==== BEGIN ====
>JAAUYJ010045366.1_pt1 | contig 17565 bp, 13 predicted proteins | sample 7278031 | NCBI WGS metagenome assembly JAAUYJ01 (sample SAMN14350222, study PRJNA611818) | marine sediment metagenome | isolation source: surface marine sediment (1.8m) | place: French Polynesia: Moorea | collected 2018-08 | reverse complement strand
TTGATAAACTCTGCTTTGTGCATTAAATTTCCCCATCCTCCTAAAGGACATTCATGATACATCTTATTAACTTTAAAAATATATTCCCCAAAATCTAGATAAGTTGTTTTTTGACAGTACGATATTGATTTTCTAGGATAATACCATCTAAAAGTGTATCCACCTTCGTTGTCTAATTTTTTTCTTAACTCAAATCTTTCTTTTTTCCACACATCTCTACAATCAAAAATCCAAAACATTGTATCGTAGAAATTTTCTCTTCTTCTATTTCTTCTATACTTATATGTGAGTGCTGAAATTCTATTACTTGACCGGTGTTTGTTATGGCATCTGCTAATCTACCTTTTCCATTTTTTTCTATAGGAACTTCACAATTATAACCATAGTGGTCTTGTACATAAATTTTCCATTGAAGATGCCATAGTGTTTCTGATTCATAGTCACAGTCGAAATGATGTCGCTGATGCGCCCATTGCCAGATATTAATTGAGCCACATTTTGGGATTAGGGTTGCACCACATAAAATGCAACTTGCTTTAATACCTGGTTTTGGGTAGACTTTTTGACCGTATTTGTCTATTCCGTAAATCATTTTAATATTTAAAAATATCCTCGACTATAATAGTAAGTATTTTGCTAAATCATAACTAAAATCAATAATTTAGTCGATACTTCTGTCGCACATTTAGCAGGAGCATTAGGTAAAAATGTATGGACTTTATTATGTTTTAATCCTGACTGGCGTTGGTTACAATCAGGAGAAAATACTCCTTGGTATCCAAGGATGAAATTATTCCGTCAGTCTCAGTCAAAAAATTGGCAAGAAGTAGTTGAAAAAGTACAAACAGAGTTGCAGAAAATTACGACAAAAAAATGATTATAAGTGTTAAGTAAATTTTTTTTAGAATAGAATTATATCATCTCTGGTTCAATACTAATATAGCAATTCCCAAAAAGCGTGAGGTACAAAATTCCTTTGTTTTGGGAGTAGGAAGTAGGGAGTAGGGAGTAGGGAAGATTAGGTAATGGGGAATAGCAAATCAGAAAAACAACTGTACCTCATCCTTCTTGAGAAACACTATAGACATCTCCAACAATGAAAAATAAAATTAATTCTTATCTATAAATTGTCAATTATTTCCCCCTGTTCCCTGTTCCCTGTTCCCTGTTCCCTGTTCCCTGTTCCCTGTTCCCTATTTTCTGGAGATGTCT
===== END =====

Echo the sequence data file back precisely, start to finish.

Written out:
>JAAUYJ010045366.1_pt1 | contig 17565 bp, 13 predicted proteins | sample 7278031 | NCBI WGS metagenome assembly JAAUYJ01 (sample SAMN14350222, study PRJNA611818) | marine sediment metagenome | isolation source: surface marine sediment (1.8m) | place: French Polynesia: Moorea | collected 2018-08 | reverse complement strand
TTGATAAACTCTGCTTTGTGCATTAAATTTCCCCATCCTCCTAAAGGACATTCATGATACATCTTATTAACTTTAAAAATATATTCCCCAAAATCTAGATAAGTTGTTTTTTGACAGTACGATATTGATTTTCTAGGATAATACCATCTAAAAGTGTATCCACCTTCGTTGTCTAATTTTTTTCTTAACTCAAATCTTTCTTTTTTCCACACATCTCTACAATCAAAAATCCAAAACATTGTATCGTAGAAATTTTCTCTTCTTCTATTTCTTCTATACTTATATGTGAGTGCTGAAATTCTATTACTTGACCGGTGTTTGTTATGGCATCTGCTAATCTACCTTTTCCATTTTTTTCTATAGGAACTTCACAATTATAACCATAGTGGTCTTGTACATAAATTTTCCATTGAAGATGCCATAGTGTTTCTGATTCATAGTCACAGTCGAAATGATGTCGCTGATGCGCCCATTGCCAGATATTAATTGAGCCACATTTTGGGATTAGGGTTGCACCACATAAAATGCAACTTGCTTTAATACCTGGTTTTGGGTAGACTTTTTGACCGTATTTGTCTATTCCGTAAATCATTTTAATATTTAAAAATATCCTCGACTATAATAGTAAGTATTTTGCTAAATCATAACTAAAATCAATAATTTAGTCGATACTTCTGTCGCACATTTAGCAGGAGCATTAGGTAAAAATGTATGGACTTTATTATGTTTTAATCCTGACTGGCGTTGGTTACAATCAGGAGAAAATACTCCTTGGTATCCAAGGATGAAATTATTCCGTCAGTCTCAGTCAAAAAATTGGCAAGAAGTAGTTGAAAAAGTACAAACAGAGTTGCAGAAAATTACGACAAAAAAATGATTATAAGTGTTAAGTAAATTTTTTTTAGAATAGAATTATATCATCTCTGGTTCAATACTAATATAGCAATTCCCAAAAAGCGTGAGGTACAAAATTCCTTTGTTTTGGGAGTAGGAAGTAGGGAGTAGGGAGTAGGGAAGATTAGGTAATGGGGAATAGCAAATCAGAAAAACAACTGTACCTCATCCTTCTTGAGAAACACTATAGACATCTCCAACAATGAAAAATAAAATTAATTCTTATCTATAAATTGTCAATTATTTCCCCCTGTTCCCTGTTCCCTGTTCCCTGTTCCCTGTTCCCTGTTCCCTGTTCCCTATTTTCTGGAGATGTCT